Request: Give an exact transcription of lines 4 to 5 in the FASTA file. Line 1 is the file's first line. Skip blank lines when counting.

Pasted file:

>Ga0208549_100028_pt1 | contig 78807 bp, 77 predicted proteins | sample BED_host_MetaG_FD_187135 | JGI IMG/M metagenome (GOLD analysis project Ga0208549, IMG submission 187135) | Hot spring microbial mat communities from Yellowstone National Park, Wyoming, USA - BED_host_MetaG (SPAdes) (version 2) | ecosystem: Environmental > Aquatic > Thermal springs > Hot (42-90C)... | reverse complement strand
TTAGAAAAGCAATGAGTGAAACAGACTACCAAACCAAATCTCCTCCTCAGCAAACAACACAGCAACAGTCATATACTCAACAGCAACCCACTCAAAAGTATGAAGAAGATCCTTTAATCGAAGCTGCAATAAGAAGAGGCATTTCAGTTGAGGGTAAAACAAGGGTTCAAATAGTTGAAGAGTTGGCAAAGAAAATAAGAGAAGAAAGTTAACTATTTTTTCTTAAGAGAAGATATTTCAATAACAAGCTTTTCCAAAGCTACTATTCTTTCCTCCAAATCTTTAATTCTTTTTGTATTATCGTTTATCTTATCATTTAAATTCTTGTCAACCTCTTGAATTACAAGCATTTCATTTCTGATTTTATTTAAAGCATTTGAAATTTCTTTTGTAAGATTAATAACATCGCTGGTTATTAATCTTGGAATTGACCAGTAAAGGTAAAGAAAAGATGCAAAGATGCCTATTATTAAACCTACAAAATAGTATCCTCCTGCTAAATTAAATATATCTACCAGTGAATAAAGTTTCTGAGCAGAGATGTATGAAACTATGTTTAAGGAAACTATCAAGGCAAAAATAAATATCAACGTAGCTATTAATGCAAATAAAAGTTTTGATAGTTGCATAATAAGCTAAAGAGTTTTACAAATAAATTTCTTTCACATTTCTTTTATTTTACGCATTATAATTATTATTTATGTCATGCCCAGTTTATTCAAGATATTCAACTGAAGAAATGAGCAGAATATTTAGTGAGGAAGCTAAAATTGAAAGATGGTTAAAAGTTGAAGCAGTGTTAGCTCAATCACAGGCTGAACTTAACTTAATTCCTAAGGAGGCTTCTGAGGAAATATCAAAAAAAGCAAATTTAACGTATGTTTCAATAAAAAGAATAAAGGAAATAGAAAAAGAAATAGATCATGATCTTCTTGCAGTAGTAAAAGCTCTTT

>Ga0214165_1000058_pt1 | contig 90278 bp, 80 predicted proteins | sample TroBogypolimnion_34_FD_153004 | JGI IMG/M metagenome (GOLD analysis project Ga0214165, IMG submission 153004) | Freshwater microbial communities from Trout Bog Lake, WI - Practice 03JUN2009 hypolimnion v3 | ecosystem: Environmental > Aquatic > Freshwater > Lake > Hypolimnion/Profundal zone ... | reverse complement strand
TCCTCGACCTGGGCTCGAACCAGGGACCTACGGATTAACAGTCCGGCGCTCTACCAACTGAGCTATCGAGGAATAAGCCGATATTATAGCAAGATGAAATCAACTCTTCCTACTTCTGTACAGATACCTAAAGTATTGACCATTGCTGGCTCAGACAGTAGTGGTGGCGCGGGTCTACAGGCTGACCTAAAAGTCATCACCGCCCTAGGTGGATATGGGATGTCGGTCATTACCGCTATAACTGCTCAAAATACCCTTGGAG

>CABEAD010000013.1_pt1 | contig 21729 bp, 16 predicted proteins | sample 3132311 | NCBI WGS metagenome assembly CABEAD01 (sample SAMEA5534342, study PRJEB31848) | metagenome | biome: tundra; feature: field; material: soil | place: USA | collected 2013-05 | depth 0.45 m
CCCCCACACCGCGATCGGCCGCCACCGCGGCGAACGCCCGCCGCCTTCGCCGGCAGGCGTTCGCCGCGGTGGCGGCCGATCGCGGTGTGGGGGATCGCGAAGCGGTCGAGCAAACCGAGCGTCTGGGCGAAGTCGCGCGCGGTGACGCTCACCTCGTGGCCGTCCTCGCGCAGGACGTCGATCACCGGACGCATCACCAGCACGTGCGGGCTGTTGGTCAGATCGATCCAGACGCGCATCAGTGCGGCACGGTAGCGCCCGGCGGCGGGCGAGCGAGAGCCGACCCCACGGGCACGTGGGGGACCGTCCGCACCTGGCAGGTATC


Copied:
TCCTCGACCTGGGCTCGAACCAGGGACCTACGGATTAACAGTCCGGCGCTCTACCAACTGAGCTATCGAGGAATAAGCCGATATTATAGCAAGATGAAATCAACTCTTCCTACTTCTGTACAGATACCTAAAGTATTGACCATTGCTGGCTCAGACAGTAGTGGTGGCGCGGGTCTACAGGCTGACCTAAAAGTCATCACCGCCCTAGGTGGATATGGGATGTCGGTCATTACCGCTATAACTGCTCAAAATACCCTTGGAG

>CABEAD010000013.1_pt1 | contig 21729 bp, 16 predicted proteins | sample 3132311 | NCBI WGS metagenome assembly CABEAD01 (sample SAMEA5534342, study PRJEB31848) | metagenome | biome: tundra; feature: field; material: soil | place: USA | collected 2013-05 | depth 0.45 m